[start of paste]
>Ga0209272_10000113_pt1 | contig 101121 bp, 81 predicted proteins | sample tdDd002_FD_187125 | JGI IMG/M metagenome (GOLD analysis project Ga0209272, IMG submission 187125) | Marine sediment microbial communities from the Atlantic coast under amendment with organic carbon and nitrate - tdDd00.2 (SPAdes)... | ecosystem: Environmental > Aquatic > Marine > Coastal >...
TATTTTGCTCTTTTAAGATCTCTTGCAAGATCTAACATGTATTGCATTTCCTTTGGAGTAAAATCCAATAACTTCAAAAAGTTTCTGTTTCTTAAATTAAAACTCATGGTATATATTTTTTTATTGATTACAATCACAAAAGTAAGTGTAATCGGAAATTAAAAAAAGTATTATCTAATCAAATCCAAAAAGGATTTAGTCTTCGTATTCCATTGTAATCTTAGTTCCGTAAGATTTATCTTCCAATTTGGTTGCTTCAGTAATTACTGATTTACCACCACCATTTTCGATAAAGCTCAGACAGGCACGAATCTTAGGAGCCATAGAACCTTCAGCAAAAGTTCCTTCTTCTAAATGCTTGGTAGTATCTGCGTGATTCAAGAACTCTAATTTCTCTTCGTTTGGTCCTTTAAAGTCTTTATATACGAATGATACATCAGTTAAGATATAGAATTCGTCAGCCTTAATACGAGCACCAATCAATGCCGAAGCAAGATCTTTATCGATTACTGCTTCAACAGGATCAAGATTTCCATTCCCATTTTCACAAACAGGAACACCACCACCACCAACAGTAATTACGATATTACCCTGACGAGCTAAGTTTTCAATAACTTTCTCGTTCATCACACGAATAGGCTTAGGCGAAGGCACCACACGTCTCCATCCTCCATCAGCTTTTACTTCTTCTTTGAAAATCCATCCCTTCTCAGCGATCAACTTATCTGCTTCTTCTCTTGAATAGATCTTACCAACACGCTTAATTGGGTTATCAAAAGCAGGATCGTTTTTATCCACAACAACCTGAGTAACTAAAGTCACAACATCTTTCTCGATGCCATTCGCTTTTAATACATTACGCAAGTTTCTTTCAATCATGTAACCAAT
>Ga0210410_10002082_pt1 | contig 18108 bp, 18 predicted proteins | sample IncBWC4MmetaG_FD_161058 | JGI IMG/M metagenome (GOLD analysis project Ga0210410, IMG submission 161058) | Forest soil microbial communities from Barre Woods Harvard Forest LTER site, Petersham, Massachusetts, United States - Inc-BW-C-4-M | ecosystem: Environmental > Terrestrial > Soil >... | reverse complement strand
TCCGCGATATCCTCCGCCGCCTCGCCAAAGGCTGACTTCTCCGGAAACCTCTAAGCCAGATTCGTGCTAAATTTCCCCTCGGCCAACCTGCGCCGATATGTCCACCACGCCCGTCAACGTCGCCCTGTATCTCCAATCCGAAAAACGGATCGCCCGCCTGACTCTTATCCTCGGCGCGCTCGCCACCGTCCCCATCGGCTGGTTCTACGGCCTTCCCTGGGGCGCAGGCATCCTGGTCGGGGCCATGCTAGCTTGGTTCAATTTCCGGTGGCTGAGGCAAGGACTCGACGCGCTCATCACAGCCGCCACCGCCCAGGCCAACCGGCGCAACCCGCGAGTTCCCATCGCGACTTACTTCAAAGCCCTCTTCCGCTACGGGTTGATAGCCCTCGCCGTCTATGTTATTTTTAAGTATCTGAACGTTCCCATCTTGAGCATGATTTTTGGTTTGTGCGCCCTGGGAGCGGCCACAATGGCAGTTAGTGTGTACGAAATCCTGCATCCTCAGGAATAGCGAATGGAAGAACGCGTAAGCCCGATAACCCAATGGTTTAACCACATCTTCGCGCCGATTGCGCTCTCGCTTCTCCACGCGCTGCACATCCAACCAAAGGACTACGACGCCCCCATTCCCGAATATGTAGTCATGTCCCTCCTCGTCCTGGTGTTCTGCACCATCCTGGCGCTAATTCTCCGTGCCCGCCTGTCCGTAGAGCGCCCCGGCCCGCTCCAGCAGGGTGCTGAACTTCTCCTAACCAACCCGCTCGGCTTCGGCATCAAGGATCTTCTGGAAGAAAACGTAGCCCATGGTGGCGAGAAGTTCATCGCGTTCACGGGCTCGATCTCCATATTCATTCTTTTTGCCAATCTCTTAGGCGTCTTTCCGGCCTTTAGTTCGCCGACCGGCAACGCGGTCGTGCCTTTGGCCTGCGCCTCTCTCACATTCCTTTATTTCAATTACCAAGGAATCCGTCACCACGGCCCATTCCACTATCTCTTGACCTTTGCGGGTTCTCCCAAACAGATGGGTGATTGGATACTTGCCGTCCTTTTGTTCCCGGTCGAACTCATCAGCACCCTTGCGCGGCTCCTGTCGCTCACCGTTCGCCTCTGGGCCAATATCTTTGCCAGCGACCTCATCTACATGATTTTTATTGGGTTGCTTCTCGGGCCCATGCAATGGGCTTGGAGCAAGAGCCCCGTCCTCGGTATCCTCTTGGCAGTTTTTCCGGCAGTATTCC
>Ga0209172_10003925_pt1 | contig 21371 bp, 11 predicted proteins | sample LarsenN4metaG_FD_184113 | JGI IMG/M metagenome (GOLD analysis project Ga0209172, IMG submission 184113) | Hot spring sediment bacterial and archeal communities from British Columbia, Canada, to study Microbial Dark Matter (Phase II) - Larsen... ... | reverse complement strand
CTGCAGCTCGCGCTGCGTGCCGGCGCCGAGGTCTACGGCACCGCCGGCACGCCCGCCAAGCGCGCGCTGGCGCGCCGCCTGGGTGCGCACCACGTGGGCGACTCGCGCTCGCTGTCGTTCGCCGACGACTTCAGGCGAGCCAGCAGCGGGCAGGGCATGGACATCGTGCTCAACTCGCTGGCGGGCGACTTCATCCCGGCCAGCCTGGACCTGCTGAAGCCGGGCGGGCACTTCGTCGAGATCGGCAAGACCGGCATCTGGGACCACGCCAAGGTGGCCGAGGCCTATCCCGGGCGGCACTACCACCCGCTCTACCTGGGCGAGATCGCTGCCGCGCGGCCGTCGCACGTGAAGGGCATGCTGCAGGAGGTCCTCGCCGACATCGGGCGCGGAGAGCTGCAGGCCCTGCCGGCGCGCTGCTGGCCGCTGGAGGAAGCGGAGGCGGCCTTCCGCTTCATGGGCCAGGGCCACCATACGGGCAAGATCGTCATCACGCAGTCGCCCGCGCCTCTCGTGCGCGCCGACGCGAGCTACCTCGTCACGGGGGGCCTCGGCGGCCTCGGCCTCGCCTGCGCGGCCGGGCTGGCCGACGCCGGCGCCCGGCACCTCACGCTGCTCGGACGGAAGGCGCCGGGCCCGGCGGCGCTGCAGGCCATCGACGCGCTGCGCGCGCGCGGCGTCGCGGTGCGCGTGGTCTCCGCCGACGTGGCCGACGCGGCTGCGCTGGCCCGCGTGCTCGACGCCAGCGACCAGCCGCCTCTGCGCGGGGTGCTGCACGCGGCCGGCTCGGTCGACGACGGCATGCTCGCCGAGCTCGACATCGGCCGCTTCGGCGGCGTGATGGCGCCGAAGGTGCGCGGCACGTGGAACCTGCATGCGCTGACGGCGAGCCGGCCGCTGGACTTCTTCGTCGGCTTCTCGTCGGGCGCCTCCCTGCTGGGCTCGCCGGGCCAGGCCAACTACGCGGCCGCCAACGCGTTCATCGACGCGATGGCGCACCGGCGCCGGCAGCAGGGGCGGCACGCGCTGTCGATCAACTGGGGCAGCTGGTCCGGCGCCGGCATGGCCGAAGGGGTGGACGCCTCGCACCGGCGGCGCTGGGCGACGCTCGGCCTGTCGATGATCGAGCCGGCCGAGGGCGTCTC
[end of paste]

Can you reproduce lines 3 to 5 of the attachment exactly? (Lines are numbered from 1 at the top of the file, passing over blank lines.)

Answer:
>Ga0210410_10002082_pt1 | contig 18108 bp, 18 predicted proteins | sample IncBWC4MmetaG_FD_161058 | JGI IMG/M metagenome (GOLD analysis project Ga0210410, IMG submission 161058) | Forest soil microbial communities from Barre Woods Harvard Forest LTER site, Petersham, Massachusetts, United States - Inc-BW-C-4-M | ecosystem: Environmental > Terrestrial > Soil >... | reverse complement strand
TCCGCGATATCCTCCGCCGCCTCGCCAAAGGCTGACTTCTCCGGAAACCTCTAAGCCAGATTCGTGCTAAATTTCCCCTCGGCCAACCTGCGCCGATATGTCCACCACGCCCGTCAACGTCGCCCTGTATCTCCAATCCGAAAAACGGATCGCCCGCCTGACTCTTATCCTCGGCGCGCTCGCCACCGTCCCCATCGGCTGGTTCTACGGCCTTCCCTGGGGCGCAGGCATCCTGGTCGGGGCCATGCTAGCTTGGTTCAATTTCCGGTGGCTGAGGCAAGGACTCGACGCGCTCATCACAGCCGCCACCGCCCAGGCCAACCGGCGCAACCCGCGAGTTCCCATCGCGACTTACTTCAAAGCCCTCTTCCGCTACGGGTTGATAGCCCTCGCCGTCTATGTTATTTTTAAGTATCTGAACGTTCCCATCTTGAGCATGATTTTTGGTTTGTGCGCCCTGGGAGCGGCCACAATGGCAGTTAGTGTGTACGAAATCCTGCATCCTCAGGAATAGCGAATGGAAGAACGCGTAAGCCCGATAACCCAATGGTTTAACCACATCTTCGCGCCGATTGCGCTCTCGCTTCTCCACGCGCTGCACATCCAACCAAAGGACTACGACGCCCCCATTCCCGAATATGTAGTCATGTCCCTCCTCGTCCTGGTGTTCTGCACCATCCTGGCGCTAATTCTCCGTGCCCGCCTGTCCGTAGAGCGCCCCGGCCCGCTCCAGCAGGGTGCTGAACTTCTCCTAACCAACCCGCTCGGCTTCGGCATCAAGGATCTTCTGGAAGAAAACGTAGCCCATGGTGGCGAGAAGTTCATCGCGTTCACGGGCTCGATCTCCATATTCATTCTTTTTGCCAATCTCTTAGGCGTCTTTCCGGCCTTTAGTTCGCCGACCGGCAACGCGGTCGTGCCTTTGGCCTGCGCCTCTCTCACATTCCTTTATTTCAATTACCAAGGAATCCGTCACCACGGCCCATTCCACTATCTCTTGACCTTTGCGGGTTCTCCCAAACAGATGGGTGATTGGATACTTGCCGTCCTTTTGTTCCCGGTCGAACTCATCAGCACCCTTGCGCGGCTCCTGTCGCTCACCGTTCGCCTCTGGGCCAATATCTTTGCCAGCGACCTCATCTACATGATTTTTATTGGGTTGCTTCTCGGGCCCATGCAATGGGCTTGGAGCAAGAGCCCCGTCCTCGGTATCCTCTTGGCAGTTTTTCCGGCAGTATTCC
>Ga0209172_10003925_pt1 | contig 21371 bp, 11 predicted proteins | sample LarsenN4metaG_FD_184113 | JGI IMG/M metagenome (GOLD analysis project Ga0209172, IMG submission 184113) | Hot spring sediment bacterial and archeal communities from British Columbia, Canada, to study Microbial Dark Matter (Phase II) - Larsen... ... | reverse complement strand